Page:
To Nap or Not?

Research shows there are many benefits to napping. But if you have chronic insomnia, they may not be such a good thing.

siesta2How I envy people who can nap! My husband, for instance, no sooner announces his intention and stretches out on the sofa than he’s down for the count. Or people I see on planes, trains, buses, and park benches. They settle down in their seats and then—bam!—their heads are lolling on their chests.

“That’s talent!” said an insomnia sufferer I interviewed for my book, and I agree. Drift into slumber amid the hubbub of people loading suitcases into luggage bins, or among strangers on a beach? I couldn’t do that in a million years. It’s rare that I can even catch a few minutes’ midday shut-eye within the quiet, protective walls of my home.

Benefits of Napping

But quite a bit of research suggests I’d be better off if I could. Not only does midday napping seem to make people more alert, but it also enhances thinking and memory. For example, in a study of medical residents, subjects that napped an average of just 8 ½ minutes were sharper and had fewer attention failures than residents who remained awake.

Longer naps appear to be even better if the aim is to consolidate memories. A study that compared three groups—subjects that napped 10 minutes, others that napped 60 minutes, and others that stayed awake—found that upon awakening the nap-takers recalled more of the information learned before the naps than did those who remained awake. The memory retention in the 10-minute nap-takers was temporary and disrupted by the learning of new information. But the 60-minute nap-takers were able to hold on to more material learned before napping despite the interference of new learning.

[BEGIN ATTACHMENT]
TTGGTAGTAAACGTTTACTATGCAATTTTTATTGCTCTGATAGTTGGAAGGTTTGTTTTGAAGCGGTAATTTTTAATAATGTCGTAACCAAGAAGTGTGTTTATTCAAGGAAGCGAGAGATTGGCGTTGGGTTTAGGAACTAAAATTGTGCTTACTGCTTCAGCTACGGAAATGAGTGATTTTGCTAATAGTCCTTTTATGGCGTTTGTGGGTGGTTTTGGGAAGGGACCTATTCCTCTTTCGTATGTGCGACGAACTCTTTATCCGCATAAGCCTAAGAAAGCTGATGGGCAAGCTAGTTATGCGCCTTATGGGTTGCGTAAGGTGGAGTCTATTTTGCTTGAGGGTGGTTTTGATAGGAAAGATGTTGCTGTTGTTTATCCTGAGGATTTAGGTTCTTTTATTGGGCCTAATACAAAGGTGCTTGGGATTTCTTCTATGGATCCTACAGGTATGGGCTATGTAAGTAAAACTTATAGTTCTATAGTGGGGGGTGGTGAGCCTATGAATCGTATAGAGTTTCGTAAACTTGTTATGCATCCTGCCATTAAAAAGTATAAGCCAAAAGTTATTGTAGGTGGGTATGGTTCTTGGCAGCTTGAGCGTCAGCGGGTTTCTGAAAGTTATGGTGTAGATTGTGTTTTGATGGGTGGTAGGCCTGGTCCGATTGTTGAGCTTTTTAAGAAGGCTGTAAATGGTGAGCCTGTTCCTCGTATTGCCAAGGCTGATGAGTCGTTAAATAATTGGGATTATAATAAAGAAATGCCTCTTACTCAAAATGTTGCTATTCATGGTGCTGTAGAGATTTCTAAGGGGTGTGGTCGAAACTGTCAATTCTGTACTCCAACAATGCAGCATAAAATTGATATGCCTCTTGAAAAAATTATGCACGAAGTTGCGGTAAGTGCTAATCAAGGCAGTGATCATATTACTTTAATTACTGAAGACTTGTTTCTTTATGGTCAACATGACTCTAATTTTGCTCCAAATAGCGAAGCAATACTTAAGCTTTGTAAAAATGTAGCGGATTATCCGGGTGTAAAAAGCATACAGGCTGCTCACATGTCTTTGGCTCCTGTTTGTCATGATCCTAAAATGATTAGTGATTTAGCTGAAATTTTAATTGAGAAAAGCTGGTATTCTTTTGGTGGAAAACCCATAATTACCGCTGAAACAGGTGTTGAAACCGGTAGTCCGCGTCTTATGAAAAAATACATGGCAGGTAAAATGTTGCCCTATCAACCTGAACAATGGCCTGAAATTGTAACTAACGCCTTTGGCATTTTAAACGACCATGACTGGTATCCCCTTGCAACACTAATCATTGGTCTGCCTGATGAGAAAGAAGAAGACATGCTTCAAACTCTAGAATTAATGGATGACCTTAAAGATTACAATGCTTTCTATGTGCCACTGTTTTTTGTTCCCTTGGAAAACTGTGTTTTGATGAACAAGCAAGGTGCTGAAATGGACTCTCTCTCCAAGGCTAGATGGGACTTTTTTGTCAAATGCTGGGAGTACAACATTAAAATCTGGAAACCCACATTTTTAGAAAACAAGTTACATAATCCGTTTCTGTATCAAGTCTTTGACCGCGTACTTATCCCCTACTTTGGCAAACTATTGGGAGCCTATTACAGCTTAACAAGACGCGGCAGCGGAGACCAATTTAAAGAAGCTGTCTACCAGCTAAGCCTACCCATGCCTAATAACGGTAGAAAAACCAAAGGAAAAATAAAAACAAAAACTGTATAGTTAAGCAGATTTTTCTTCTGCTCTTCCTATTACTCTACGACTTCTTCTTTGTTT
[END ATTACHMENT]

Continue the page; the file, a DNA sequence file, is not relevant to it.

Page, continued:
Napping and Insomnia

The benefits of napping sound fabulous. So why is it so hard for me and many others who suffer from insomnia to seize a few winks during the day?

The central nervous system has both alerting and inhibiting forces, and current thinking holds that on the arousal side, insomniacs are cranked up a notch too high. Even though we might feel tired and dull as mud, these overactive alerting forces make it harder for us to sleep both night and day.

Nor are naps—especially long naps—recommended for people who have trouble sleeping at night. Sleep drive, which builds higher with every waking moment and finally propels us into slumber, diminishes if we descend into deep sleep, which may occur during longer naps. So for people inclined to insomnia, the experts generally recommend cutting naps out altogether or restricting them to 30 minutes.

Recommended or ill-advised, naps are mostly out of the question for the likes of me for now. But I’m holding out hope that perhaps in my dotage I’ll be nodding off with my peers for little catnaps during the day. Aging is never a picnic, but the thought of being able to nap is a pleasant one.

Do you take naps? In what ways do they seem to help?

Medical Residents and a Midday Nap

Deep Sleep During a Daytime Nap

Author: Lois Maharg, The Savvy Insomniac

Lois Maharg has worked with language for many years. She taught ESL, coauthored two textbooks, and then became a reporter, writing about health, education, government, Latino affairs, and food. Her lifelong struggle with insomnia and interest in investigative reporting motivated her to write a book, The Savvy Insomniac: A Personal Journey through Science to Better Sleep. She now freelances as an editor and copy writer at On the Mark Editing.

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